5 Best Side Hustles for Introverts

best jobs for introverts

The secret is out: earning more income on the side is one of the fastest ways to pay off student loans. While hustling comes naturally to some, it can be a struggle for others. Luckily, there are many great jobs for introverts who aren’t keen on face time with clients or being on the phone all day.

Read on for some of the best jobs for introverts that can be performed in addition to a day job. Who knows? Maybe your side hustle will turn into a full-time career.

Best jobs for introverts

1. Coding

Computer code used to be something only understood by eccentric computer geniuses. Today, however, there are tons of resources for learning how to code in languages such as HTML, CSS, PHP, Python, SQL, Javascript, and many more.

Learning how to code does require a time investment up front, but the payoff can be huge. Codecademy is a great place to start and offers free courses in most popular coding languages. A beginner website building course takes about four hours, though more complex projects can take much longer to grasp.

Coders do get paid a pretty penny — anywhere from $30-$50 per hour depending on skills and location.

2. Computer support

Are you the guy (or gal) who your friends and family come to when their computer breaks? Do you know how to clean up a Windows registry, install RAM, change the channel of a wireless router, and get an HP wireless printer to actually work? If so, you already have the skills for a PC repair and support side gig.

Computer support jobs can pay by the hour or by the job; rates vary based on location. Check out what other businesses charge in your hometown as a baseline. In some cities, a reasonable rate is $75 per service call plus $75 per hour, but in other cities skilled technicians can charge twice that.

If you have a professional place to do the work where someone can drop off a PC, it saves you a load of time on each job, but you can’t charge a service call fee.

3. Graphic design

Photoshop, Adobe Illustrator, and other graphic programs are not cheap or easy to learn. If you are experienced with any major graphic design and editing suite, you can put those skills to work as a graphic designer or graphic editor.

Graphic designers can start with small projects on sites like Fiverr or UpWork, which do pay a lower rate. According to full time freelancer, Miranda Marquit, beginner graphic designers charge $25-$50 per hour, average designers charge $75-$150 per hour, and top tier designers charge around $300 per hour.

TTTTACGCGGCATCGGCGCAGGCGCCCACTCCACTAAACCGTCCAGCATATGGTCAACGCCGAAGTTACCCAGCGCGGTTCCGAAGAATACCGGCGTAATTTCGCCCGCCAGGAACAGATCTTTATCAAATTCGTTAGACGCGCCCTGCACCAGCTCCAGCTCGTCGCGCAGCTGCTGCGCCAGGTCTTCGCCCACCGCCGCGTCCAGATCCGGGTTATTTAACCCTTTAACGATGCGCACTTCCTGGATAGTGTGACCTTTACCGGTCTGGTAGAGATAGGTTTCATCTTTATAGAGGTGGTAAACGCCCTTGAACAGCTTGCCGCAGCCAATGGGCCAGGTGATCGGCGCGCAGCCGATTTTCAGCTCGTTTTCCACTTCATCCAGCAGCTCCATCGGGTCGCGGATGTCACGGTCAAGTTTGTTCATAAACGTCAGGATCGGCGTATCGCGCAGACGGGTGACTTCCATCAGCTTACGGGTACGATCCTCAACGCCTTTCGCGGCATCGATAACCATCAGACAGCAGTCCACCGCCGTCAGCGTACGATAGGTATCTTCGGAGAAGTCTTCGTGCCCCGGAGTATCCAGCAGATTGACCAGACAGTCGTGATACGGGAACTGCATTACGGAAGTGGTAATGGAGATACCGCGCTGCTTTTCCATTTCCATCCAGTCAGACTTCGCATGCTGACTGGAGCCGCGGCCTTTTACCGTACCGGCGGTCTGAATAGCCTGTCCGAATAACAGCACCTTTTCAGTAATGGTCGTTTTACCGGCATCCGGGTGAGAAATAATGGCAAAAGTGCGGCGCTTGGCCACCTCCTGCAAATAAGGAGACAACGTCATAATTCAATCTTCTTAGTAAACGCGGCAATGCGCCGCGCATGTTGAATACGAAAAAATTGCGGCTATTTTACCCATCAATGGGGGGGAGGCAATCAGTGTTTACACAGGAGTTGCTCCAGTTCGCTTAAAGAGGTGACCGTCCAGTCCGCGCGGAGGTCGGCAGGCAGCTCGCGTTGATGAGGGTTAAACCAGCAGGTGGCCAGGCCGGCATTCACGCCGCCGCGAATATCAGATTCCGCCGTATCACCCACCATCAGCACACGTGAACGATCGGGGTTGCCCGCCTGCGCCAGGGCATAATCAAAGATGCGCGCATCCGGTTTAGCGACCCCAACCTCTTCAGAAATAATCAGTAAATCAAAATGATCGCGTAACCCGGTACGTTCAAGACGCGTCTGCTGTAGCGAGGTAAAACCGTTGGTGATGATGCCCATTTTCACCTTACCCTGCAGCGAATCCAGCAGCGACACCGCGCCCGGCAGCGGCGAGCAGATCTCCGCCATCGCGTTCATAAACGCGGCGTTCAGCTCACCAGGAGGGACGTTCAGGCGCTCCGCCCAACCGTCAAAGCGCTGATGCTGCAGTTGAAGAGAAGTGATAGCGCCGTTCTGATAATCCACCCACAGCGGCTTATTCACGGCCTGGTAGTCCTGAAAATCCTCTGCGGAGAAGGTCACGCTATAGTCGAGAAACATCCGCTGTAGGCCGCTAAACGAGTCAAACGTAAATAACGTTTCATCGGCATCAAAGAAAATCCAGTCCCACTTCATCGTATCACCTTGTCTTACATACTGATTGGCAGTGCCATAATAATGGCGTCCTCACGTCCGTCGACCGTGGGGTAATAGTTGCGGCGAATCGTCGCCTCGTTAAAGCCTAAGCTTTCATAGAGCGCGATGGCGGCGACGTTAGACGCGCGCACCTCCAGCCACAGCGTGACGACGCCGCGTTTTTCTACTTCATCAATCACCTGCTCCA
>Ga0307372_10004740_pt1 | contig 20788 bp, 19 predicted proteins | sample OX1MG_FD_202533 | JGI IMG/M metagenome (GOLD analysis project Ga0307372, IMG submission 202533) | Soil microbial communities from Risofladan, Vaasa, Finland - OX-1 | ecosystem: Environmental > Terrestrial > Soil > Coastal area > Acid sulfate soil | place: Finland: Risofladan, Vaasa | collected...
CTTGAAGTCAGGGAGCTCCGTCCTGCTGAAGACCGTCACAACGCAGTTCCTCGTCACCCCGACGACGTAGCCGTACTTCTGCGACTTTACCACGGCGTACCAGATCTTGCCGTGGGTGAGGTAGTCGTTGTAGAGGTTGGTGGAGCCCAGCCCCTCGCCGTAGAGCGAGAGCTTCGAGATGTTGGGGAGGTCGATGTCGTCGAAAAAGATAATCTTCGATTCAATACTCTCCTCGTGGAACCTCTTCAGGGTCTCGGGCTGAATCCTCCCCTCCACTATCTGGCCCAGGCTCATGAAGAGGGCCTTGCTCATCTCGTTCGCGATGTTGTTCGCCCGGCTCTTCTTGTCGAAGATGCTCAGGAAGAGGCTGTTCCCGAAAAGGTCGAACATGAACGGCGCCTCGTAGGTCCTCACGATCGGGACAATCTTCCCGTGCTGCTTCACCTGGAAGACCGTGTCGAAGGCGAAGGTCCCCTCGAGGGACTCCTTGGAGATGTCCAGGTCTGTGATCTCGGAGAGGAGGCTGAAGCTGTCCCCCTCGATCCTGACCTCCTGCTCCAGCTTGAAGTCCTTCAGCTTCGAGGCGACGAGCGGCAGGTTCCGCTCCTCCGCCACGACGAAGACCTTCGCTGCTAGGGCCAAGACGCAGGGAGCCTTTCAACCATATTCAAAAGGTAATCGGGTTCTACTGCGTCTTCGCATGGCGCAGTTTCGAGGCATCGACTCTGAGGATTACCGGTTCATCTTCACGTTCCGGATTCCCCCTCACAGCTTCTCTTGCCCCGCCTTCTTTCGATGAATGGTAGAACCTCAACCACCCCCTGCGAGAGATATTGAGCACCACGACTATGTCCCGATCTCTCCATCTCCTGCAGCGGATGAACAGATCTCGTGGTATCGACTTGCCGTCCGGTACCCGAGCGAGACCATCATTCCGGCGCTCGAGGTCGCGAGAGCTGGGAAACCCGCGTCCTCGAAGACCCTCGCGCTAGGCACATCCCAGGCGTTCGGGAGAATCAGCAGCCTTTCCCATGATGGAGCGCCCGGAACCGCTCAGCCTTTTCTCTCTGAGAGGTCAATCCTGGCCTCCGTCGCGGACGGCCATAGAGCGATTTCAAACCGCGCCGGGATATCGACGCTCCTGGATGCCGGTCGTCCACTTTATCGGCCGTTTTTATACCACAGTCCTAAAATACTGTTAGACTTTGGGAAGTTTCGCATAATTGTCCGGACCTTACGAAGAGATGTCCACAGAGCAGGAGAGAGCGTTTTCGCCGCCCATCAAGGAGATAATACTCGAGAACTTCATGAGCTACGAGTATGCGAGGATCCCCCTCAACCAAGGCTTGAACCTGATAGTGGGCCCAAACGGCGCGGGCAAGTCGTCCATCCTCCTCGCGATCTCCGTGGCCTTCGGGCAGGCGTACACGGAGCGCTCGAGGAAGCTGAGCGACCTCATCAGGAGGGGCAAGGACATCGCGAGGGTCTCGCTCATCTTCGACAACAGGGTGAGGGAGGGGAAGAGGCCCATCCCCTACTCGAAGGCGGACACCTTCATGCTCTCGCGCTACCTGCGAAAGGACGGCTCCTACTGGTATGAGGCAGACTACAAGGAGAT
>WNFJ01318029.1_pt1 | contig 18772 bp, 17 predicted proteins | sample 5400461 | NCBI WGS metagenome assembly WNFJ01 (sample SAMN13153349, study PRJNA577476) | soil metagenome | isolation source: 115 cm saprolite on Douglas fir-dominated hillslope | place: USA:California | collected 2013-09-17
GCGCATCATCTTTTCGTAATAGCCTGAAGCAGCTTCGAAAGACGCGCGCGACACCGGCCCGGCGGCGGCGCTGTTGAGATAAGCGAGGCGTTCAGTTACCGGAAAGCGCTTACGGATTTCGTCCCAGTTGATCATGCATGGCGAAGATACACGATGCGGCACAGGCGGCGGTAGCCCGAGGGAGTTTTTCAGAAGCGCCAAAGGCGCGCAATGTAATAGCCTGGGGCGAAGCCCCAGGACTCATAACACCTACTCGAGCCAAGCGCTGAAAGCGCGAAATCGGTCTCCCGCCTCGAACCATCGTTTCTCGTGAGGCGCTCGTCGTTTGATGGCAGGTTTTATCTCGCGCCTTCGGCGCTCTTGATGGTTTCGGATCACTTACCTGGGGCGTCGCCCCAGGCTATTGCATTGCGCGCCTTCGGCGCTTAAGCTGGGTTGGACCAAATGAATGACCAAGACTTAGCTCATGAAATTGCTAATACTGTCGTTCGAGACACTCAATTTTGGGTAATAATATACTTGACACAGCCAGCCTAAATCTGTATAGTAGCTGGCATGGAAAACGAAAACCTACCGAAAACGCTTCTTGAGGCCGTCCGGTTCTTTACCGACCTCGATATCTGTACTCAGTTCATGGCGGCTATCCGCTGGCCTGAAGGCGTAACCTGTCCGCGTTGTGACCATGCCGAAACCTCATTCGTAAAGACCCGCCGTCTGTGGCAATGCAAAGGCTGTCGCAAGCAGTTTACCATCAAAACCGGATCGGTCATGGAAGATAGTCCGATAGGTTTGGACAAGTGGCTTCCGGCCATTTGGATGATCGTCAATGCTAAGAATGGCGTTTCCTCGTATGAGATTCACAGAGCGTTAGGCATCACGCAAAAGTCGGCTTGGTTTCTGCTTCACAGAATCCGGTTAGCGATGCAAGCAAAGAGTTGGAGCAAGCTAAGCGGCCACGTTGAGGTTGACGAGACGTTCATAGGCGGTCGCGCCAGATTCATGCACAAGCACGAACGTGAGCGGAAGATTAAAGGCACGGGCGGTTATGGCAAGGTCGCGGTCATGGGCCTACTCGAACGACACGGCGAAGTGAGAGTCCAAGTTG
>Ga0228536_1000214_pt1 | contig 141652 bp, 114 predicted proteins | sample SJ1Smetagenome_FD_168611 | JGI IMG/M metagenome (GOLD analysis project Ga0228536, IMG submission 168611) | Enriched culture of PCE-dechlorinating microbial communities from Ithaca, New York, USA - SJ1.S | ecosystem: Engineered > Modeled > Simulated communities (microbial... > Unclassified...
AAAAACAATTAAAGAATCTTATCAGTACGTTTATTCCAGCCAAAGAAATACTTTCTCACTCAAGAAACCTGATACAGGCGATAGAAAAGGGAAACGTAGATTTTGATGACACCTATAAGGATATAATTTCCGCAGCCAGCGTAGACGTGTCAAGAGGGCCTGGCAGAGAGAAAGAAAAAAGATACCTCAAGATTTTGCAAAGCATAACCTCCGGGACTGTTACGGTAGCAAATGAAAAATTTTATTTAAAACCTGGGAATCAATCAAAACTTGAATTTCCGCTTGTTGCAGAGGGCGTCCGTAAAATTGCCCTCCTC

4. Writing

Freelance writing is a great way to earn more on the side if you have excellent spelling, grammar, and vocabulary. English and Journalism majors may have a leg up in some areas, but someone with any degree can write about a topic in their field of expertise if the writing skills match the industry knowledge.

Freelance writing for blogs and other online publications can be competitive, as there are qualified writers around the world bidding for the same gigs. The lowest level, basic articles start around $5 for 500 words. However, most native English speakers can command at least $50 per article early on.

More experienced and highly qualified writers can earn up to $2 or more per word from top publications, though those rates take years of experience to achieve.

On a personal note, I started writing for side income to help pay off my student loans and supplement my savings shortly after founding my own blog in 2008. In early 2016, it became a full-time career.

5. Bookkeeping

If you have strong math skills and immaculate attention to detail, you can make a good side income as a bookkeeper. Accountants have an easier time getting started in this line of work, but anyone willing to learn basic accounting rules and popular programs like Quickbooks can make decent supplementary income as a bookkeeper.

Bookkeepers make around $15-$25 per hour, depending on skills and experience. Certifications can increase that rate for bookkeepers offering a more full-range of services, but remember that most of your clients are going to be price sensitive for this service.

Use your skills to earn more

You can turn any talent into a side hustle. Consider your degree, experience, hobbies, job, and other interests to determine what skills you can offer. All it takes to make money on the side is a skill and someone willing to pay. The rest can be figured out along the way.

No one ever started something as an expert. It takes time, hard work, and dedication to earn that title. But with your skills and a willingness to put in the hustle, any introvert (or extrovert) can make their way to great side income earnings!

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